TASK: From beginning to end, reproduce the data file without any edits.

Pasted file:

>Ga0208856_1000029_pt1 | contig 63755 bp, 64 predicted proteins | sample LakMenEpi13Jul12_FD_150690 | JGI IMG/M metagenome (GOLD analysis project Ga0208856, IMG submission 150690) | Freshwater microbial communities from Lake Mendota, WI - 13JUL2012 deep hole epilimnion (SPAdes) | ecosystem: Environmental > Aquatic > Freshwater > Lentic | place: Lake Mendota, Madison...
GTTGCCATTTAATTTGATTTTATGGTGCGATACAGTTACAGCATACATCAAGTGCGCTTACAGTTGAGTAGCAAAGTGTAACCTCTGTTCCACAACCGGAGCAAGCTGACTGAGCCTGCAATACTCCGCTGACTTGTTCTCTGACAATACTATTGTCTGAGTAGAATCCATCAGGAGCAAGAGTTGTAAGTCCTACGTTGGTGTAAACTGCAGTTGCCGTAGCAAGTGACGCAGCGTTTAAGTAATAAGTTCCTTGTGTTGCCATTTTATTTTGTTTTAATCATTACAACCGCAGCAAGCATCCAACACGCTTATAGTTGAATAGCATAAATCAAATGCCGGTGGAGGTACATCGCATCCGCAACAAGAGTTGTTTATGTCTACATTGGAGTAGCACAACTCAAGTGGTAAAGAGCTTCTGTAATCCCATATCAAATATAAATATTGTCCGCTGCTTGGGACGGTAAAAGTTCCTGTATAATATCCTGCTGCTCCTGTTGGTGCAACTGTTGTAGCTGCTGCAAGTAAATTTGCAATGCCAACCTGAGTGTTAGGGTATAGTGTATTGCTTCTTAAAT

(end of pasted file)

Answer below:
>Ga0208856_1000029_pt1 | contig 63755 bp, 64 predicted proteins | sample LakMenEpi13Jul12_FD_150690 | JGI IMG/M metagenome (GOLD analysis project Ga0208856, IMG submission 150690) | Freshwater microbial communities from Lake Mendota, WI - 13JUL2012 deep hole epilimnion (SPAdes) | ecosystem: Environmental > Aquatic > Freshwater > Lentic | place: Lake Mendota, Madison...
GTTGCCATTTAATTTGATTTTATGGTGCGATACAGTTACAGCATACATCAAGTGCGCTTACAGTTGAGTAGCAAAGTGTAACCTCTGTTCCACAACCGGAGCAAGCTGACTGAGCCTGCAATACTCCGCTGACTTGTTCTCTGACAATACTATTGTCTGAGTAGAATCCATCAGGAGCAAGAGTTGTAAGTCCTACGTTGGTGTAAACTGCAGTTGCCGTAGCAAGTGACGCAGCGTTTAAGTAATAAGTTCCTTGTGTTGCCATTTTATTTTGTTTTAATCATTACAACCGCAGCAAGCATCCAACACGCTTATAGTTGAATAGCATAAATCAAATGCCGGTGGAGGTACATCGCATCCGCAACAAGAGTTGTTTATGTCTACATTGGAGTAGCACAACTCAAGTGGTAAAGAGCTTCTGTAATCCCATATCAAATATAAATATTGTCCGCTGCTTGGGACGGTAAAAGTTCCTGTATAATATCCTGCTGCTCCTGTTGGTGCAACTGTTGTAGCTGCTGCAAGTAAATTTGCAATGCCAACCTGAGTGTTAGGGTATAGTGTATTGCTTCTTAAAT